All of this is designed to generate bad publicity for the Minervans and sympathy for the "Kennewickian" refugees. The other galactic races, including the largest galactic power, the Western Galactic Empire ("WGE"), are shocked by the Minervan mistreatment of the Kennewickian refugees and the atrocities against the Kennewickian children.

Matters are complicated when Earth is found to possess huge reserves of helicity, a valuable resource necessary for space travel. The proceeds of helicity sales soon begin to line the pockets of corrupt American officials. Some of the funds are used to purchase anti-telepathy devices. These devices facilitate suicide attacks against the WGE, beginning with the hijacking of four spaceships, three of which succeed in destroying WGE planets.

The WGE knows full well that Earthlings carried out these attacks, but is reluctant to take action that might interrupt its supply of helicity. The Americans, aided by an extremely friendly galactic press, try to persuade the WGE to place the blame on the Minervans, on the theory that their mistreatment of the Kennewickians caused the whole situation. Failing that, the U.S. tries to divert WGE reprisals to Peru and Mexico, where the terrorist training camps were located. Never mind that the terrorists were Americans, funded by Americans.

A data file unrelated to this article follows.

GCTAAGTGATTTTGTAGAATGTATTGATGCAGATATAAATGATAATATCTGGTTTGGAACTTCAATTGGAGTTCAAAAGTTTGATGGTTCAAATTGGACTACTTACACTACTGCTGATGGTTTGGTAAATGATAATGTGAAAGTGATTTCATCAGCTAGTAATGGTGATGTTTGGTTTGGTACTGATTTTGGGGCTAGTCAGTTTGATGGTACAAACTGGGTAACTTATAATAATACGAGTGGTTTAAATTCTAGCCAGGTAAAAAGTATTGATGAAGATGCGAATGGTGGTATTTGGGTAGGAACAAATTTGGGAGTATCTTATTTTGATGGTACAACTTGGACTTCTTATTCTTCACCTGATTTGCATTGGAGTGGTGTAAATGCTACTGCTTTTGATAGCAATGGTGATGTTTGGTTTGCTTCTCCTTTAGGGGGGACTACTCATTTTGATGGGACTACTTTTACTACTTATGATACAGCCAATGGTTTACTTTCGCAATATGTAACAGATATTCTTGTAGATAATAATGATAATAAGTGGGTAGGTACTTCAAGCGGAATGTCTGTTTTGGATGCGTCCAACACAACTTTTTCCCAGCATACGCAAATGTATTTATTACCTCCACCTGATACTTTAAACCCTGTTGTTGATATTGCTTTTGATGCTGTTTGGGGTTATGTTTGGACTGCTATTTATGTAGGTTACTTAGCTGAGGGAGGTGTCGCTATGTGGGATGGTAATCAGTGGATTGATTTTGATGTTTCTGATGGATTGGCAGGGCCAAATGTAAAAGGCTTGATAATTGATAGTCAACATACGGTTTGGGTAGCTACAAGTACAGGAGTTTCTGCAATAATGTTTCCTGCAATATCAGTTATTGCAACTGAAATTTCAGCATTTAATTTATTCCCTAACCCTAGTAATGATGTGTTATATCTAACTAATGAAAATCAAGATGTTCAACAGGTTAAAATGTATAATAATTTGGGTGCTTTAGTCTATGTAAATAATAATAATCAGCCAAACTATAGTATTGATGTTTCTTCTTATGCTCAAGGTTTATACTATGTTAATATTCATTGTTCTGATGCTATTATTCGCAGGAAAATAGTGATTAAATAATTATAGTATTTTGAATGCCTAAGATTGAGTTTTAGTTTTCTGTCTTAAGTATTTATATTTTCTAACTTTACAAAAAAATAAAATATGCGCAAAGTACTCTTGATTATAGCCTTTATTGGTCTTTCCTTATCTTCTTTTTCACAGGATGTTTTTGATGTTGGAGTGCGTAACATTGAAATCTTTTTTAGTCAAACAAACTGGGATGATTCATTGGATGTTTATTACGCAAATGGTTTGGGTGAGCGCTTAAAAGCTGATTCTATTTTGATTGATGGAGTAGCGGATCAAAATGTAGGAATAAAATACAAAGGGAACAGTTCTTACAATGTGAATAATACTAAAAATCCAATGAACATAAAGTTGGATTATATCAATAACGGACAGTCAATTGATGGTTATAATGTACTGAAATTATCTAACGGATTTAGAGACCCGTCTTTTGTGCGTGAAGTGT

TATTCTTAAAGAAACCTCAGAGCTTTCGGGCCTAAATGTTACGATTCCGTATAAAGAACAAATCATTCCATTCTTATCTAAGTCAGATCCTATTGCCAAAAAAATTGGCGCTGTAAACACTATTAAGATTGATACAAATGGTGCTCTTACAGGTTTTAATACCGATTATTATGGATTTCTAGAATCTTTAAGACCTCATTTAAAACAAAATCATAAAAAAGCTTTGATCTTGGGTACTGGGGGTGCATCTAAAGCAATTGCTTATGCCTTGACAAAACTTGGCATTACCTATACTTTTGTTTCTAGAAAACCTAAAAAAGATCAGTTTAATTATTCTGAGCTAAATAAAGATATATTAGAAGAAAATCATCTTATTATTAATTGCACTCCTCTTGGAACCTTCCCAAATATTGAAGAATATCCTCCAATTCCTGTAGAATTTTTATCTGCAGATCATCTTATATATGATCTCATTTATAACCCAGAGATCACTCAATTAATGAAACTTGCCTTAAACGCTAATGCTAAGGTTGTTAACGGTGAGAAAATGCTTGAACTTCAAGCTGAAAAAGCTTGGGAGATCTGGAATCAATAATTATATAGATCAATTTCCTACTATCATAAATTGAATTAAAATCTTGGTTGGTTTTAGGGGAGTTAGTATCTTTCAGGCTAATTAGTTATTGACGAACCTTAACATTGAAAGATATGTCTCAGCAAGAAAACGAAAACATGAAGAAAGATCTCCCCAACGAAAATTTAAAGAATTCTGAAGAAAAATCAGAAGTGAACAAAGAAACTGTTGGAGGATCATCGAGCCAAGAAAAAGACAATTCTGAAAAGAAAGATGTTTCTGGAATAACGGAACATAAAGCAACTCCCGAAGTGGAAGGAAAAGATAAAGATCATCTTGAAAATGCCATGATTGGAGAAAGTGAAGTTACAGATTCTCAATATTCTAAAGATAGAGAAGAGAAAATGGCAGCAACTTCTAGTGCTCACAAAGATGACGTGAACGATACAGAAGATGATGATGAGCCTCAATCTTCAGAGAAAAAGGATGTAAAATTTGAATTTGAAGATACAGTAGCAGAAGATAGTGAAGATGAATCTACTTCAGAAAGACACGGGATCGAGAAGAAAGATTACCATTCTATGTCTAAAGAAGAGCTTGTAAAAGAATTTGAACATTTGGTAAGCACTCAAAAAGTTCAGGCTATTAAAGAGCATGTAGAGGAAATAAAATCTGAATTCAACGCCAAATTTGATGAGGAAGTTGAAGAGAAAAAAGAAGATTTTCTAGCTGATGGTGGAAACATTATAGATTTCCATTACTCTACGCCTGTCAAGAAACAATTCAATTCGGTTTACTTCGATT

If this has not yet started to sound familiar, you should go find some newspapers to read before trying The Holy Land.

As you may have guessed from the above, Zubrin's outlook is generally pro-Israeli. He does not exempt the Israelis from criticism, however, as shown by his Minervans' attitudes toward Earthlings, which range from condescending to racist. Prejudice against Earthlings, whom Minervans' refuse to acknowledge are even human, is the main barrier to the relationship between our main characters Hamilton and Aurora.

Through the WGE and other galactics, Zubrin shows disdain for Western attitudes toward the Middle East. The galactics' outrage over the plight of the Kennewickian refugees does not reflect any real concern for the Earthlings. ... The galactics are motivated instead by their desire to keep the helicity flowing and by their dislike of the Minervans -- whom they despise because the Minervans' religious beliefs differ from their own in ways that are almost as trivial as the differences between Christianity and Judaism.